Junior Armira Saragoza is always conscious of stares she receives from classmates and peers as she walks into a classroom or alone on campus with her backpack and books.
“I almost feel like I’m in high school. A lot of people stare at me like they are saying, ‘what are you doing here?’ They look at my belly,” Saragoza said.
Saragoza, a community and regional development major, is seven months pregnant with her second child, a boy.
As a re-entry college student and a parent, Saragoza – and other student parents – must navigate between two very different worlds, each with separate daily demands and pressures.
“My priorities are very different from students who are not moms and don’t have kids. I can’t just go home and sit in front of a computer and do homework,” Saragoza said.
Shirley Sperry, a Transfer Re-entry Veteran (TRV) advisor, knows intimately the struggles of student parents in college. Her office, located in Dutton Hall, has been used on a number of occasions as a substitute for a daycare.
As a result, a collection of donated toys, board games, crayons and stuffed animals are permanent fixtures in Sperry’s office.
“[Student parents] have a lot of issues regular students don’t have,” Sperry said.
Finding affordable childcare is often one of the biggest issues that student parents face on a daily basis. According to Barbara Ashby, the manager of the university’s human resources group, UC Davis Worklife, a 2000 campuswide assessment revealed that 24 percent of respondents were students who need childcare.
Ashby suggests that student parents should plan ahead and have a back-up plan when looking for childcare, especially for infants and toddlers, since the demand for childcare services on or near the campus is high.
“Be an informed consumer and plan. Setting realistic expectations and attainable goals, even if it takes longer to achieve them, will lessen the stress of juggling academics, employment and child rearing,” Ashby said in an e-mail interview.
Junior English major and re-entry student Lindsey Campbell has a four-year-old daughter currently enrolled in daycare, where she stays until Campbell picks her up in the evening after school.
“My child always comes first. School is like my secondary life. Right at the end of my school day I start my parenting day,” Campbell said.
Campbell, who is starting her second quarter at UC Davis as a transfer student, said when she first went to class, she felt very isolated and outnumbered.
Saragoza, whose first child is two years old, shared the same feelings as Campbell of feeling distant from the majority of her peers.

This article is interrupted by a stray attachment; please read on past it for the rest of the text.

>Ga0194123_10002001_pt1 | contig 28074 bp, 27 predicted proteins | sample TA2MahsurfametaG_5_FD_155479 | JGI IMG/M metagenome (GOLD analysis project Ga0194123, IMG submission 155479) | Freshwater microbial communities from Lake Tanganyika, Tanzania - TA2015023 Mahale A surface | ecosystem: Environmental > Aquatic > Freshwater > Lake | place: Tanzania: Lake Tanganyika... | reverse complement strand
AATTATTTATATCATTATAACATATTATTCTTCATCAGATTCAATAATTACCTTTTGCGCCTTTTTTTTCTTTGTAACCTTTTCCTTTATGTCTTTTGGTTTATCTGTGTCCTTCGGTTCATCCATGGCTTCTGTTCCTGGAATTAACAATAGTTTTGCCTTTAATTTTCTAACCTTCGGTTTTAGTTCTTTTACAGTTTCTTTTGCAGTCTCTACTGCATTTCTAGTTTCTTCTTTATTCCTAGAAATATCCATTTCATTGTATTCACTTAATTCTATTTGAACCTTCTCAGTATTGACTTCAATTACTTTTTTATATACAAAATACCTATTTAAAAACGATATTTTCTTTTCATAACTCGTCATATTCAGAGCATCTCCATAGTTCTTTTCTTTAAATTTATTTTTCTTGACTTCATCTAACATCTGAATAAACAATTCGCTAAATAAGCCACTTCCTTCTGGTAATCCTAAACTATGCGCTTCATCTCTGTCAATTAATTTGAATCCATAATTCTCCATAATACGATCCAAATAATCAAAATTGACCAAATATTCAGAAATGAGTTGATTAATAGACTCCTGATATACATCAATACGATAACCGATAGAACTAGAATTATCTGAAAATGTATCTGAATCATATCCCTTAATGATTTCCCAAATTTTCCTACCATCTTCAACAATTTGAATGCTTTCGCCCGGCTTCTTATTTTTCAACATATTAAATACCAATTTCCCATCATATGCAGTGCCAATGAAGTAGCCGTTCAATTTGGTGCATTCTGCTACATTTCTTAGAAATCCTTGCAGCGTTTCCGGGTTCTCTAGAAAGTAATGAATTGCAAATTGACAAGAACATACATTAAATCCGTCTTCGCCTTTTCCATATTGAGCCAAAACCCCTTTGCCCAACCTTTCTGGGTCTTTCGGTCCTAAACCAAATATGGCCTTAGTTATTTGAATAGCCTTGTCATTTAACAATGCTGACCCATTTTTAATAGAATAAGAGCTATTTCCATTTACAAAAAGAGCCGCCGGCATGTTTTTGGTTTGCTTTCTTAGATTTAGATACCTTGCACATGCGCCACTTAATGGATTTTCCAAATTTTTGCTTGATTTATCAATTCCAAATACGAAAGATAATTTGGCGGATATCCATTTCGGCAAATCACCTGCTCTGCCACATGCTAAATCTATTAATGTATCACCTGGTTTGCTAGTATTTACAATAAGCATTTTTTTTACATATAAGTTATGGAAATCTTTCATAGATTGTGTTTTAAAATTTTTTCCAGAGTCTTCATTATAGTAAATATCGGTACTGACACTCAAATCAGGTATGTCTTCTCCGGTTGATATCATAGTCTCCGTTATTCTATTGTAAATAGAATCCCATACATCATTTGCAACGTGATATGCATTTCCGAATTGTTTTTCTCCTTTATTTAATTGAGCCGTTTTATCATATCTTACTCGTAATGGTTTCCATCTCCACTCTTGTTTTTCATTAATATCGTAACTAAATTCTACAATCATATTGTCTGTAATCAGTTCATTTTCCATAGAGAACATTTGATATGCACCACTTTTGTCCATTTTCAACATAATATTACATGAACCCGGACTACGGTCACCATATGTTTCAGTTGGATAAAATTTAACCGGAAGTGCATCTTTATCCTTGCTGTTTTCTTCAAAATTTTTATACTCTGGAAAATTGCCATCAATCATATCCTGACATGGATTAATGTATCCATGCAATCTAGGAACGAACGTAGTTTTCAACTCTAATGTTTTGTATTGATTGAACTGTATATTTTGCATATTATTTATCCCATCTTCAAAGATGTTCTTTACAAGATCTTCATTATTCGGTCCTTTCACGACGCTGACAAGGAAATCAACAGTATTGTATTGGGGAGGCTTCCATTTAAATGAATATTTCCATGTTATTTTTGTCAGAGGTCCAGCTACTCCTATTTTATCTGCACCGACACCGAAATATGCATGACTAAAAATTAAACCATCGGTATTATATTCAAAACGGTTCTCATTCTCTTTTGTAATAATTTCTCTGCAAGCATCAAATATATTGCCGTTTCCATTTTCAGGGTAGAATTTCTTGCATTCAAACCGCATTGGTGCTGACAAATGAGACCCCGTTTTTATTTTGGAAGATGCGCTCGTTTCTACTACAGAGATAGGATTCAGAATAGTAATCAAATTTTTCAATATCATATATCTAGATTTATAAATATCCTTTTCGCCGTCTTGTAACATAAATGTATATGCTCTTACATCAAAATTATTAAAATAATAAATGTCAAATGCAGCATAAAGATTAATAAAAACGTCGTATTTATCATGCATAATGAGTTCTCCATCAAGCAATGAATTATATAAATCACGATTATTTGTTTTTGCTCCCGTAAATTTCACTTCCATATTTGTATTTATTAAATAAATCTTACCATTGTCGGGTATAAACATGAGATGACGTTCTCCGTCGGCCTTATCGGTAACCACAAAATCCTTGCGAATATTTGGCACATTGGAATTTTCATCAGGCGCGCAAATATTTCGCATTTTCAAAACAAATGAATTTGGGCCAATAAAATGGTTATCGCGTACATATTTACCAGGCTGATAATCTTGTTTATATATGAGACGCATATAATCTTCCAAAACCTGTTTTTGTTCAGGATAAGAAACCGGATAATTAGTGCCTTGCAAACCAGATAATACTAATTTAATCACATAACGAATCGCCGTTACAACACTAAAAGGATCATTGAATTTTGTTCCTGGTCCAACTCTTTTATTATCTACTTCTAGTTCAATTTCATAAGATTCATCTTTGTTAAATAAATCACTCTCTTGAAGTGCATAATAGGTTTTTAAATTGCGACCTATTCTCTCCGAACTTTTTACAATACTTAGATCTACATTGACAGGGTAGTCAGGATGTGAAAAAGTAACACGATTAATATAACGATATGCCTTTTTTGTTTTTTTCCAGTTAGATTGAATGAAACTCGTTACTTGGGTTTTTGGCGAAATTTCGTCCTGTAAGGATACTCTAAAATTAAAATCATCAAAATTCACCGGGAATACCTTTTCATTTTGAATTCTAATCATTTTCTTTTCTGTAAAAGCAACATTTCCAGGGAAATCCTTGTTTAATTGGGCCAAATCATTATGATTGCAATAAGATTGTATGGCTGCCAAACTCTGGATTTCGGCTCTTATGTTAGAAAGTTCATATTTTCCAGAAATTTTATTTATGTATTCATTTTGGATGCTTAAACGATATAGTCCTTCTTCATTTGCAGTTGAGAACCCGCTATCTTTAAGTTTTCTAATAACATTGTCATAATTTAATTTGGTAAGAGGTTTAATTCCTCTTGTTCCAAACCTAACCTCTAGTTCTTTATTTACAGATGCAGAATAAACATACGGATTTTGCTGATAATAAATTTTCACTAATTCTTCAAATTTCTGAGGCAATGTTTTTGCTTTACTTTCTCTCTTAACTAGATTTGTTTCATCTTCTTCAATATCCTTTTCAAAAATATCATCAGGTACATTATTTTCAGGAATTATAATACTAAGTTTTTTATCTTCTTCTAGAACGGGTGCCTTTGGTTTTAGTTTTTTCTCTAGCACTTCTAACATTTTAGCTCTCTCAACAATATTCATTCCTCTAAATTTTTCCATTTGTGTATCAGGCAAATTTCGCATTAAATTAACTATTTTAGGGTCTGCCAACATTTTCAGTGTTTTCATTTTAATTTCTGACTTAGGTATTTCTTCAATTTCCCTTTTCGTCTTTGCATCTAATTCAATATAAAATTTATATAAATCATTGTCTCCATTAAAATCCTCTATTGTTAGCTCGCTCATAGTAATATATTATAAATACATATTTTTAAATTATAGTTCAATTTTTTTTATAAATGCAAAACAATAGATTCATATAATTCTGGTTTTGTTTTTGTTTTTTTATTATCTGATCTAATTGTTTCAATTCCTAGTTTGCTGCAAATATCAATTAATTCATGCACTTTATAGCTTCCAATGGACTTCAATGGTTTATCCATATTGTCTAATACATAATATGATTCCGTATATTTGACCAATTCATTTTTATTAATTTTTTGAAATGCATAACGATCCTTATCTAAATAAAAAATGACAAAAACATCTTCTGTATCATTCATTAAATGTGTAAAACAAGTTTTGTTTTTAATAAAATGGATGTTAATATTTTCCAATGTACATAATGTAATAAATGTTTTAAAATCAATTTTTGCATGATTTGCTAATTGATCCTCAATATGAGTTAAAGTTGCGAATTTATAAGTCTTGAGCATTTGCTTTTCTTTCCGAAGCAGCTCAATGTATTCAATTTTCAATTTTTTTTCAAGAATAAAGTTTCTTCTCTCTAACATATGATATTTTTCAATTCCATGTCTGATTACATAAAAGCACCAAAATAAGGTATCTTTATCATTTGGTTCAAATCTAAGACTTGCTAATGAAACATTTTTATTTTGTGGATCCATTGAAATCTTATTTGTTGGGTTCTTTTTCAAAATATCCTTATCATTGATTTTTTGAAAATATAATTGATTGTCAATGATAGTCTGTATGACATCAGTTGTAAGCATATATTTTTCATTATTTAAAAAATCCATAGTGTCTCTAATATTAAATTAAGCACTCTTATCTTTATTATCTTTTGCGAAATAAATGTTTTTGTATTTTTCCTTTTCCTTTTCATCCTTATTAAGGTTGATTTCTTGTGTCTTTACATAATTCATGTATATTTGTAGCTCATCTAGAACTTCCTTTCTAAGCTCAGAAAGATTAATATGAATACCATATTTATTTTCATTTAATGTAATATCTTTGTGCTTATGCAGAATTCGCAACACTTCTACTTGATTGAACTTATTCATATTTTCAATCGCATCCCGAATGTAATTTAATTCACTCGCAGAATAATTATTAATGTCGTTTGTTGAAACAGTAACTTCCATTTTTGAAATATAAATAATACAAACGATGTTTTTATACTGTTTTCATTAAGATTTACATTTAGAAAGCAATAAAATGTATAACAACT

“I feel like I don’t fit in. I don’t meet many married women or women with kids on campus,” she said.
In fact, Campbell and Saragoza are not alone in their feelings as a student parent.
Katie Cougevan, a counselor at the Counseling and Psychological Services (CAPS) center on campus, runs a support group for new and expecting student moms on campus.
“[Becoming a parent] is a huge transition no matter where you are in life. Support and connections are very important,” Cougevan said.
The Pregnant Students and New Moms support group, operating through CAPS for its second year, is open to all undergraduate and graduate students.
“One thing that’s really important is moms sharing their [experiences of] pregnancies and births and new babies with each other,” Cougevan said.
Even outside the support group, students have connected by offering each other childcare, taking stroller walks together and setting up play dates.
At the end of every quarter, Cougevan hosts a donation shower in which contributions from local woman’s groups, businesses and student parents donate car seats, strollers, clothes, toys and other supplies are made available, free of charge, to student moms.
Yet another valuable resource that student parents can expect towards the end of this quarter is a pamphlet, created by ASUCD senator Alison Tanner, which will include information about counseling, financial aid, housing and other campus and community resources.
Tanner, a senior women’s studies major, says the pamphlet will be the first actual resource guide put out by ASUCD for student parents and students who have an unplanned pregnancy.
“The stresses [for students who are expecting or already have children] of figuring out what your options are can become a negative experience,” Tanner said.
But while navigating the intersecting worlds of student and parent is a challenge, it does not mean that student parents or expecting mothers are not successful in finishing and excelling in college.
Anabel De Krogstad, a junior re-entry student and film studies major, is just one example of how successful student parents can be.
Krogstad, a mother of four children with the oldest being 13 years old, came to UC Davis on a scholarship after excelling in community college where a counselor pushed her to move forward with her education.
“A lot of people pushed me, like Forrest Gump, to get my education. I want to be a model for my girls and to be a strong mom,” Krogstad said.
This past fall quarter, Krogstad was able to show just how strong she was when she passed all her classes with straight As, making the dean’s list. It was her first quarter at UC Davis.
JESSY WEI can be reached at email@example.com.